The Cincinnati Reds have a whole lot of players that seem to be vying for very few spots on the 26-man roster this spring. Among those spots that are up for grabs could be a backup infield spot and perhaps two spots as a backup outfielder. There are about 10 players playing for those three jobs, though. Unfortunately for the Reds, there may be four jobs available, at least in the short term. Eugenio Suarez injured his right shoulder in a swimming pool accident and underwent surgery on Tuesday to have loose cartilage removed. There’s a chance that he may not be ready to play when the season begin on March 26th when the Reds open up against the St. Louis Cardinals.
There’s a chance that Eugenio Suarez will be ready to go when the season starts, but that’s just under two months away. While he showed that he’s basically Wolverine in his ability to heal last season, returning in less than two weeks from a broken thumb, this is going to take a little bit more time. It doesn’t sound like he will miss much of the regular season, if he misses any of it, but the Reds are making plans just in case.
Fortunately for them, they have a lot of different options. We should start out by noting that Nick Senzel isn’t being considered as the third baseman. He’s also going to be coming back from shoulder surgery to start the year, and his injury was considered more serious than that of Suarez. That doesn’t necessarily take Senzel out of the equation, though. It’s certainly possible that he could slide to second base, while Mike Moustakas slides to third base until Suarez comes back.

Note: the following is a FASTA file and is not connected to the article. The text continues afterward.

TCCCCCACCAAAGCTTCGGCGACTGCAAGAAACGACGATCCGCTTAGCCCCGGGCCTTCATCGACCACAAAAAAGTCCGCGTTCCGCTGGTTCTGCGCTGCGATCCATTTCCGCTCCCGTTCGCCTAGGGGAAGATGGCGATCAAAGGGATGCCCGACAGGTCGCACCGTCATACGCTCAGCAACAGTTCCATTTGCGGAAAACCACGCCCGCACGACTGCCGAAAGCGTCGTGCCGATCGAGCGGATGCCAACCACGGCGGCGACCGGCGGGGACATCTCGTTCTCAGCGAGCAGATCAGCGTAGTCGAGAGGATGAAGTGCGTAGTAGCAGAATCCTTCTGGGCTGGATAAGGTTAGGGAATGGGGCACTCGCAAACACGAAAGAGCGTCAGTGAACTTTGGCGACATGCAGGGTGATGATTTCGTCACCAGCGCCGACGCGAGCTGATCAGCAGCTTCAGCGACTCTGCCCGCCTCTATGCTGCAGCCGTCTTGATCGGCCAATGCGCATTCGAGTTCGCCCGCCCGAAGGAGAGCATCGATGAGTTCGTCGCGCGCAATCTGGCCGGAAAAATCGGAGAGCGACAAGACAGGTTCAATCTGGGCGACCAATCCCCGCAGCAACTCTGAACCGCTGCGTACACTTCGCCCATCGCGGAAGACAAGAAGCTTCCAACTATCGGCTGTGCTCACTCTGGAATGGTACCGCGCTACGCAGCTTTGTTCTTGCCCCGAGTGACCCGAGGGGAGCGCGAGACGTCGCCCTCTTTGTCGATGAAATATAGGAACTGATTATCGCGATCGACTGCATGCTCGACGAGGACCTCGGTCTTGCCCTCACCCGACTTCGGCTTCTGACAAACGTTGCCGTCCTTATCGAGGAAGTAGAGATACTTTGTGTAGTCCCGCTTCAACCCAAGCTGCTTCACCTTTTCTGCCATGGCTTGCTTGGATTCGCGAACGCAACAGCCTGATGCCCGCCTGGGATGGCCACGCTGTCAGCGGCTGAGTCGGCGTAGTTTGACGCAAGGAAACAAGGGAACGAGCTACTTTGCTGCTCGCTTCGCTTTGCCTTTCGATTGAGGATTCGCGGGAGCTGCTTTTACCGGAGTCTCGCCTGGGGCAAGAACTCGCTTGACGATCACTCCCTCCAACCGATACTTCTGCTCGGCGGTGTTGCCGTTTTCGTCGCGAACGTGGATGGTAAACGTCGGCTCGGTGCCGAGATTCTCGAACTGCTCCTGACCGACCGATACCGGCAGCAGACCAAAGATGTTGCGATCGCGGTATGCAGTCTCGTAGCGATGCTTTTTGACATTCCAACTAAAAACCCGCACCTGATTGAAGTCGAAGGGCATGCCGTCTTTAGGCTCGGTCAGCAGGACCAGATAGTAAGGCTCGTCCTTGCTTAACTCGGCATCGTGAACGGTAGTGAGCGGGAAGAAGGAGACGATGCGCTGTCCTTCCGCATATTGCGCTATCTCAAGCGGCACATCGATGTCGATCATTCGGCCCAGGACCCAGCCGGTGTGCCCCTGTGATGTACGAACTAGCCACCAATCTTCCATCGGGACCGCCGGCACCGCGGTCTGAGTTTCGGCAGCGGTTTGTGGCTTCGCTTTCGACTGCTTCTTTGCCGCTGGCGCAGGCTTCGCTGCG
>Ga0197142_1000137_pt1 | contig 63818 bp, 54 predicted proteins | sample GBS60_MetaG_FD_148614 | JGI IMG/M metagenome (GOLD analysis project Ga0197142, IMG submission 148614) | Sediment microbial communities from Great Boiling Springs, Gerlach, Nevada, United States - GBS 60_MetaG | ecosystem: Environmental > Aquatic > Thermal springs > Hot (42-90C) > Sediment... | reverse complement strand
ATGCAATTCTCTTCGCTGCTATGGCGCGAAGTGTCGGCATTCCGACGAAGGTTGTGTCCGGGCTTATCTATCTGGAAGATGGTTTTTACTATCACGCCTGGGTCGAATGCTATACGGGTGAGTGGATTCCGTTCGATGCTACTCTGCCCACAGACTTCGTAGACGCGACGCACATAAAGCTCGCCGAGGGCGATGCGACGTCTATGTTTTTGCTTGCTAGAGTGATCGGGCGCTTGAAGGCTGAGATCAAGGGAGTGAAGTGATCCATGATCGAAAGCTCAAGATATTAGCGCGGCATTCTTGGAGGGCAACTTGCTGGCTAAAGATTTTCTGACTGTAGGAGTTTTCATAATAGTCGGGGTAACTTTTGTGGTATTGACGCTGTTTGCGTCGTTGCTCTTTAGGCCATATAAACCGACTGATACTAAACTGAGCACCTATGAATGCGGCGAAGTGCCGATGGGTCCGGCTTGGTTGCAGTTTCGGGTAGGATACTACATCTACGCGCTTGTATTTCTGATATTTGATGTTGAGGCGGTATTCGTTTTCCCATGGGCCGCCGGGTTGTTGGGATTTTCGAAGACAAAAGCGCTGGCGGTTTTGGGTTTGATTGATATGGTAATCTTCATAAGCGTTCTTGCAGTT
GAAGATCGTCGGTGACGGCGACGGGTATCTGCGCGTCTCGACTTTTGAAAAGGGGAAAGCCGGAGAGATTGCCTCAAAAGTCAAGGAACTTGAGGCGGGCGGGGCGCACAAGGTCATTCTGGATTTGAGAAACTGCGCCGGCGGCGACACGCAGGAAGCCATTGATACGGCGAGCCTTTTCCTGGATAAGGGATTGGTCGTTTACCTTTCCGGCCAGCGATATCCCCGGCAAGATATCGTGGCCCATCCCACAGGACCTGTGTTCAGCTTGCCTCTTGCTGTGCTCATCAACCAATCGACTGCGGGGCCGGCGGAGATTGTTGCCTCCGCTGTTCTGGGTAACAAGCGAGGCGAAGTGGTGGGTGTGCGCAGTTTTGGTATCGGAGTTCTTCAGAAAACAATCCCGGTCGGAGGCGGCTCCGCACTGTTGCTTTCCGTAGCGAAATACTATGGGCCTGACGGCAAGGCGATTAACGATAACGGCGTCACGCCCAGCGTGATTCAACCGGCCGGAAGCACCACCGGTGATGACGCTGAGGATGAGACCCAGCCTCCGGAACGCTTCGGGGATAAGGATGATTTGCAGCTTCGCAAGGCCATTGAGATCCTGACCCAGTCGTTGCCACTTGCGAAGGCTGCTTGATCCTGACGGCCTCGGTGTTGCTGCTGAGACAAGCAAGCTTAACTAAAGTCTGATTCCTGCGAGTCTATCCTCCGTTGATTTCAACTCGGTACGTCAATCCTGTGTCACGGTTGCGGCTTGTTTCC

Depending on how long the Reds would expect Suarez to be out to begin the season could come into play. If he were only going to miss the bare minimum time frame, they could just opt to keep Moustakas and Senzel at their expected positions of second and center, and slide Josh VanMeter, Kyle Farmer, or Alex Blandino into the starting role at third base and call it a day.
However it plays out, if Suarez is out to begin the year that is, there’s going to be a spot opened up on the roster. While you never want someone to be injured and that’s why you get your opportunity, it could be a big opportunity for someone.
Players who seem to be on the fringes of roster contention would include Phillip Ervin, Aristides Aquino, Travis Jankowski, Mark Payton, Scott Schebler, Josh VanMeter, Alex Blandino, and Kyle Farmer are all potentially fighting for a few spots in that extra infielder/outfielder space. Spring training shouldn’t be used to determine jobs, at least spring training stats – they aren’t reliable or indicative of what to expect moving forward into the season. But just because it shouldn’t happen, and somehow we all seem to know this, it happens.
It may not just be about the open roster spot, though. A player could wind up making the roster for a specific role that wouldn’t otherwise exist. Depending on how things play out with who fills in at third, it could change how the bench will be filled out. Maybe Josh VanMeter’s ability to play first, second, third, left, and right field really gives him the leg up. Maybe Alex Blandino’s glove work at third and second base, with the ability to back up at shortstop is now more important than it was this past weekend?
Whether any of that matters or not, we won’t know for a while. But if it does, even a short opportunity given to someone could change their season, or even career. A strong spring by one of these players could get them on the roster – a chance they may not have otherwise gotten. And if they can take advantage of any playing time they would get, it could be someone else that gets optioned back to Triple-A when Suarez returns. Maybe it gives the Reds extra wiggle-room on Mark Payton, a Rule 5 pick who can’t be sent down. Perhaps it leads to Aristides Aquino getting at-bats that he would have otherwise lost after the signing of two free agent outfielders in the offseason. There’s a whole lot of ifs-and-buts in the scenario. And heck, it might even be a scenario that won’t even exist in two months time. The possibilities, though – they are almost endless with the roster that the Reds have built.